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Overbought Amazon Could Be Running out of Headroom

Amazon.com (NASDAQ:AMZN) is one of the biggest tech success stories in recent memory. I’m not just talking about its e-commerce dominance or its recent traction with Kindle Fire gadgets, either. There’s the push into cloud computing storage, digital content distribution and other bright spots.

But after a red-hot run in 2012, Amazon has big risks ahead of it in 2013. And new investors should be worried about buying a top in AMZN as it approaches its 52-week high.

Here’s why:


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Flagging Earnings Estimates: Tom Brakke over at Research Puzzle posted a great look at earnings forecasts for Apple (NASDAQ:AAPL), Facebook (NASDAQ:FB), Google (NASDAQ:GOOG) and Amazon stock just after Christmas. The estimates are losing ground for all of them, but most noticeably for Amazon.com. Check out the chart shown here and at Research Puzzle.


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Operating Income Down, Too: In reports, Amazon regularly states (near its margins breakdown, of course) that We believe that income from operations is a more meaningful measure than gross profit and gross margin due to the diversity of our product categories and services.” OK, but a look at operating income isn’t inspiring, either. Income from operations has been steadily on the decline for two years. In fact, AMZN’s guidance predicts Q4 could be the second consecutive quarter of operating losses for the company.

Big Q3 Miss: Despite darkening forecasts, Amazon still missed the mark by a lot last quarter with a 60-cent-per-share loss. Sure, a lot of that was a writedown on its investment in LivingSocial, but even without that charge it would have fallen significantly short of the smaller 8-cent loss predicted. Looking forward, the picture was bleak, too, with Q4 revenue guidance lagging expectations.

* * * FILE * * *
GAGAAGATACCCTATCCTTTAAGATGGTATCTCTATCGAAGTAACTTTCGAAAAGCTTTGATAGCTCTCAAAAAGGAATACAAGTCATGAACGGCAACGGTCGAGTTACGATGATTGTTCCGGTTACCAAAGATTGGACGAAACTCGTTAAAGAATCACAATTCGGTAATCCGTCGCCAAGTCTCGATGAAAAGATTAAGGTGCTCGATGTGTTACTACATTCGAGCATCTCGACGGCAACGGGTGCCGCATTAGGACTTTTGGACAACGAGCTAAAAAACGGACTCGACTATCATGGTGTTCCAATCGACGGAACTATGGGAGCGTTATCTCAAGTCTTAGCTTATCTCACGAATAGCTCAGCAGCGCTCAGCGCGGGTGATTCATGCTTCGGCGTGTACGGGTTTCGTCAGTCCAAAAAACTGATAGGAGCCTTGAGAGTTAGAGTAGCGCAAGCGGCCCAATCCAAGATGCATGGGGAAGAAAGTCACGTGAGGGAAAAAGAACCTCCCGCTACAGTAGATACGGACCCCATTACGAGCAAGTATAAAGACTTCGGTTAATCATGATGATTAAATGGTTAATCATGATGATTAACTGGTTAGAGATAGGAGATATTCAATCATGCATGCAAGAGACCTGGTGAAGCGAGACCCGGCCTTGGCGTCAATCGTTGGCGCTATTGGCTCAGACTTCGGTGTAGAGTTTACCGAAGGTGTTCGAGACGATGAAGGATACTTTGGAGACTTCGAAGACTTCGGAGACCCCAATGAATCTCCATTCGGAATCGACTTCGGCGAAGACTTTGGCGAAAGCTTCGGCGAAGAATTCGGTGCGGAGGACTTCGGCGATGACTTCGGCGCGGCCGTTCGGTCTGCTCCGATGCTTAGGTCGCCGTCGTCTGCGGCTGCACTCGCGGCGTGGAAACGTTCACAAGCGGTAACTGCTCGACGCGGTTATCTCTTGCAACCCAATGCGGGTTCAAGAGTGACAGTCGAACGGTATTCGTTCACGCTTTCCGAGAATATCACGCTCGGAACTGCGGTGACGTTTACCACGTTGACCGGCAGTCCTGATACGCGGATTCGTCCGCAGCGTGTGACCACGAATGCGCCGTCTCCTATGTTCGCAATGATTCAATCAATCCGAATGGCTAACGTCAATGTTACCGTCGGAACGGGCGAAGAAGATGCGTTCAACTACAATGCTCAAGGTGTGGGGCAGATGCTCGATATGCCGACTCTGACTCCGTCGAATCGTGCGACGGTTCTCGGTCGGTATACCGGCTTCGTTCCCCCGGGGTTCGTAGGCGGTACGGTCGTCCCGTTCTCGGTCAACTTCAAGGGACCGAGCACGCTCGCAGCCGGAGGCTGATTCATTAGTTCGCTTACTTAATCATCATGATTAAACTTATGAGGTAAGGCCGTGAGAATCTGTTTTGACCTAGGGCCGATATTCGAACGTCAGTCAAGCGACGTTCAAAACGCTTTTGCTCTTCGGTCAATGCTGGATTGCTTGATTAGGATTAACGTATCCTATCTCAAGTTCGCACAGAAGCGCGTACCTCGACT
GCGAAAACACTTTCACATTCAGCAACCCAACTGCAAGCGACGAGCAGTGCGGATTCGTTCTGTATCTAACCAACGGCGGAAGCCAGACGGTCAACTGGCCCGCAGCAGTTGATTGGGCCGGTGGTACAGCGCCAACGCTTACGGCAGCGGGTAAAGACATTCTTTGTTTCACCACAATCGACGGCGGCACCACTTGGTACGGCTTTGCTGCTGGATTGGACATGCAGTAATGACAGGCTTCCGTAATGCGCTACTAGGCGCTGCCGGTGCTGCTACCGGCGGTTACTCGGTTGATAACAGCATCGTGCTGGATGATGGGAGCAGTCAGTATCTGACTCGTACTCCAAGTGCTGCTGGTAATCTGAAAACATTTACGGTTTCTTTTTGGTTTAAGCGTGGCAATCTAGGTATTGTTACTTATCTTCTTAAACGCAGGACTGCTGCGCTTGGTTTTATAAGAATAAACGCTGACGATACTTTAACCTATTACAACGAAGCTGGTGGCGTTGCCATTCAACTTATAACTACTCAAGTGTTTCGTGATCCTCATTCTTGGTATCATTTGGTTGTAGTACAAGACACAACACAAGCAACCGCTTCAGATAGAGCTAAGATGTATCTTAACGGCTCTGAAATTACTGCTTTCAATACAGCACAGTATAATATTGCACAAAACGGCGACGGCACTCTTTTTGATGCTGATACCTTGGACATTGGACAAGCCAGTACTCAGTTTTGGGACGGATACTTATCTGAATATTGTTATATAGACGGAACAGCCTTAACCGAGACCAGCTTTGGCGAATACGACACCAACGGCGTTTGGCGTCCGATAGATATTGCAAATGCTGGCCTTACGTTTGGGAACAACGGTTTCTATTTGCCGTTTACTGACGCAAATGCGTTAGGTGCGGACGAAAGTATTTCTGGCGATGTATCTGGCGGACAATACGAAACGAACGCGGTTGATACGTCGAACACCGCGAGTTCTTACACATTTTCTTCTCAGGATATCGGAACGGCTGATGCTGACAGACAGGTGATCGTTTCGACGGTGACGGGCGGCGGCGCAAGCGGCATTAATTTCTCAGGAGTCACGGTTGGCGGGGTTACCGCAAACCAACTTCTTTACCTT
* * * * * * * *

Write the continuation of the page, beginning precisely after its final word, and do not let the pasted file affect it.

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Can Nosebleed P/E Last Forever? According to Bloomberg, the cumulative net income for AMZN since it came public in 1997 is just more than $1.8 billion. The current market cap is almost 100 times that! And yet, despite softness in both earnings and operating income since 2010, shares have doubled. Right now, Amazon stock is flirting with a new 52-week high, and can beat the $264.11 set on Sept. 14 — before its earnings miss and ugly guidance in October — if it can add about 10 bucks. But how long will the market be willing to wait for sustainable profits even if revenue is simply stunning? How many more investors are left to bid this stock higher? How long can that exponential sales growth keep up to offset other concerns?

Amazon continues to prove a lot of naysayers wrong. AMZN was one of my biggest mistakes of 2012 when, roughly a year ago, I said Amazon’s stock was set to crash … and boy, was I wrong. Shares tripled the market with a gain of about 46% in calendar year 2012.

But I have to scratch my head again after this run-up. Yes, I have a crush on Jeff Bezos. Yes, the Kindle is a “success” as far as proving low-priced, smaller tablets can compete with the iPad. Yes, Amazon continues to move beyond e-commerce and into cloud computing and content distribution. But where are the profits?

Until that question can be answered, I’m not investing in Amazon stock. And I caution new money from taking the plunge as well.

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Jeff Reeves is the editor of InvestorPlace.com and the author of “The Frugal Investor’s Guide to Finding Great Stocks.” Write him at editor@investorplace.com or follow him on Twitter via @JeffReevesIP. As of this writing, he held a position in AAPL but none of the other stocks named here.

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